Lies, Damned Lies, and Statistics (26): Objects in Statistics May Appear Bigger Than They Are, Ctd.

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law / lies and statistics / statistics

I’ve mentioned in a previous post how some numbers or stats can make a problem appear much bigger than it really is (the case in the previous post was about the numbers of suicides in a particular company). The error – or fraud, depending on the motivation – lies in the absence of a comparison with a “normal” number (in the previous post, people failed to compare the number of suicides in the company with the total number of suicides in the country, which made them leap to conclusions about “company stress”, “hyper-capitalism”, “worker exploitation” etc.).

The error is, in other words, absence of context and of distance from the “fait divers”. I’ve now come across a similar example, cited by Aleks Jakulin here. As you know, one of the favorite controversies (some would say nontroversies) of the American right wing is the fate of the prisoners at Guantanamo.┬áPresident Obama has vowed to close the prison, and either release those who cannot be charged or tranfer them to prisons on the mainland. Many conservatives fear that releasing them would endanger America (some even believe that locking them away in supermax prisons on the mainland is a risk not worth taking). Even those who can’t be charged with a crime, they say,┬ámay be a threat in the future. I won’t deal with the perverse nature of this kind of reasoning, except to say that it would justify arbitrary and indefinite detention of large groups of “risky” people.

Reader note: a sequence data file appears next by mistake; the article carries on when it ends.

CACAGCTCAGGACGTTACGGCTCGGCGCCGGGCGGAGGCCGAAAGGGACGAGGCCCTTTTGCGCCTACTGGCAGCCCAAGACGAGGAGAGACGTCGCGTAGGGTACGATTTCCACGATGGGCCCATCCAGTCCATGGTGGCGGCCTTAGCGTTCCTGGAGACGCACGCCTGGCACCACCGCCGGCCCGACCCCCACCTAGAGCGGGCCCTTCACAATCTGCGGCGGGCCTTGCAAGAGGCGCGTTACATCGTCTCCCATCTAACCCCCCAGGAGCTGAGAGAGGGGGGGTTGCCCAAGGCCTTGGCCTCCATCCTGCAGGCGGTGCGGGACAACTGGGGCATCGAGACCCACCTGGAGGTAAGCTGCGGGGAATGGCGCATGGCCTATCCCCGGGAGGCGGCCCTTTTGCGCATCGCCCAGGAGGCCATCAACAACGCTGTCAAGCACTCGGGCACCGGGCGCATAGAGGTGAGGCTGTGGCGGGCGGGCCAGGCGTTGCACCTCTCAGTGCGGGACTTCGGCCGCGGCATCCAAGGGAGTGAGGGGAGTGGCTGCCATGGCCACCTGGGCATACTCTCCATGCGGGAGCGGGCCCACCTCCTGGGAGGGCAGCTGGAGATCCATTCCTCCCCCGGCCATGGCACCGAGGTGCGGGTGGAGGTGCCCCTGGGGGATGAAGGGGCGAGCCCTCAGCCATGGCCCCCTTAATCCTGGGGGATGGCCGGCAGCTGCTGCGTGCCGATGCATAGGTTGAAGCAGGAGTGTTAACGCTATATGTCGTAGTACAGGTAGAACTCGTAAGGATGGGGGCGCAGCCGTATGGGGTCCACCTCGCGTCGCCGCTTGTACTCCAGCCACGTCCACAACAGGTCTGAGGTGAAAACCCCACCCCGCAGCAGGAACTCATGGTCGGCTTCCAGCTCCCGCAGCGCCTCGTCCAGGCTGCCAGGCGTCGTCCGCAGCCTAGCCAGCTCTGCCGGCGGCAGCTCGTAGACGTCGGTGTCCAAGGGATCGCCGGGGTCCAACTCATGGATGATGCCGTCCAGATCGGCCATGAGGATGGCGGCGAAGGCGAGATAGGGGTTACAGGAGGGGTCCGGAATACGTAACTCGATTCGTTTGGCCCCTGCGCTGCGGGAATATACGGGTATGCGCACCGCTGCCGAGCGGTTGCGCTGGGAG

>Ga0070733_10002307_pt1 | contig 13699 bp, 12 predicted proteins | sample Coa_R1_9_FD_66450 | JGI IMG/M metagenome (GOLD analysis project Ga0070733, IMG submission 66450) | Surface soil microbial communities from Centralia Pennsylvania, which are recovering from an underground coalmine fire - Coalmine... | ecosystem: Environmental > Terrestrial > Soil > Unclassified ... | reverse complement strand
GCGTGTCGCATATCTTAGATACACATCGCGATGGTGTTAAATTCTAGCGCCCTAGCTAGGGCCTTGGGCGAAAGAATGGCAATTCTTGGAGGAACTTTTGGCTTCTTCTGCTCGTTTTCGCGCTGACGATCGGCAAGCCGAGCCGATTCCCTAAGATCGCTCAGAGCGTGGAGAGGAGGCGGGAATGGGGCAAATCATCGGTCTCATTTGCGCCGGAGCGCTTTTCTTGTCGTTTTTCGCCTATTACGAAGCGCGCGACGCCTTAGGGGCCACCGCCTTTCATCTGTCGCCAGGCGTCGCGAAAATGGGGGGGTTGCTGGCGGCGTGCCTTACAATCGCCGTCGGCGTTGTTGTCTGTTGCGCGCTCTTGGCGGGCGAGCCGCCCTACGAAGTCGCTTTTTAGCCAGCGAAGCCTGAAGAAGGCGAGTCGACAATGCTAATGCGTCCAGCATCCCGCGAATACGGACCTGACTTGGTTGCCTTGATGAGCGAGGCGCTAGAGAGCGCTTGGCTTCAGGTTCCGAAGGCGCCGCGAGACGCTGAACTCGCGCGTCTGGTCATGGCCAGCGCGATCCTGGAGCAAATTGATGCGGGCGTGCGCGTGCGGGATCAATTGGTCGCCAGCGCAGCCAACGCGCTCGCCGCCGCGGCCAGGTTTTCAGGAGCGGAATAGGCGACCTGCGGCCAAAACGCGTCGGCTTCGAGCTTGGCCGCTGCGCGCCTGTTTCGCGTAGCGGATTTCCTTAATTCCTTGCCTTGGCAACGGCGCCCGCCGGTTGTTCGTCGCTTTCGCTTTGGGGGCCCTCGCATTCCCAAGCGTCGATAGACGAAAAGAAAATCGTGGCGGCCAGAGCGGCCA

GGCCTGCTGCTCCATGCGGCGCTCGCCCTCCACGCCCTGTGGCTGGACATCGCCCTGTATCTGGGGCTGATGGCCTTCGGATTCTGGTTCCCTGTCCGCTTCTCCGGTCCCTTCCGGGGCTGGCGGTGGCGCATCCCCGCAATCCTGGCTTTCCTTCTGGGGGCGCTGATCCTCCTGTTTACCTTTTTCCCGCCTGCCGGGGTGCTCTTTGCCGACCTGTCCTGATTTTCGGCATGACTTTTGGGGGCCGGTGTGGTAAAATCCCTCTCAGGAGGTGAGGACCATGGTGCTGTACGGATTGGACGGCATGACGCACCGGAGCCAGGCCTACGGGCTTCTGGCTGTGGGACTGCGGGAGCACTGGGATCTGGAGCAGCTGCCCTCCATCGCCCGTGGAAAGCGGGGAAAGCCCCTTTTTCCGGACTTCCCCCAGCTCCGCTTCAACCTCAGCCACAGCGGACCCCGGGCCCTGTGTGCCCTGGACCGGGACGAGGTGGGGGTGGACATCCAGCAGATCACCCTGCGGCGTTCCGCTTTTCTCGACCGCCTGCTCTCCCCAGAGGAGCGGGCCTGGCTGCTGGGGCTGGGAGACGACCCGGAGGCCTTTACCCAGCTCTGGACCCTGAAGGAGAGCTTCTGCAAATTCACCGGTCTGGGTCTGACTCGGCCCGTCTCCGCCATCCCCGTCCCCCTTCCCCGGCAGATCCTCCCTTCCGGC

What I want to deal with here is one of the “facts” that conservatives cite in order to substantiate their fears: recidivism by former Guantanamo detainees.

Pentagon officials have not released updated statistics on recidivism, but the unclassified report from April says 74 individuals, or 14 percent of former detainees, have turned to or are suspected of having turned to terrorism activity since their release.

Of the more than 530 detainees released from the prison between 2002 and last spring, 27 were confirmed to have engaged in terrorist activities and 47 were suspected of participating in a terrorist act, according to Pentagon statistics cited in the spring report. (source)

Such and other stats are ostentatiously displayed and repeated by partisan mouthpieces as a means to scare the s*** out of us, and keep possibly innocent people in jail. The problem is that the levels of recidivism cited above, are way below normal levels of recidivism:

[In the] general population, … about 65% of prisoners are expected to be rearrested within 3 years. The numbers seem lower in recent years, about 58%. More at Wikipedia. (source)

Another post on risk is here. There are more posts in this blog series here.

2 Comments

  1. Pingback: Statistical Jokes (15): The Impressiveness of Small Things Growing a Lot « P.A.P. Blog – Human Rights Etc.

  2. Pingback: Human Rights Maps (147): Casualties in the Afghanistan and Iraq Wars Between 2004 and 2010 | P.a.p.-Blog | Human Rights Etc.

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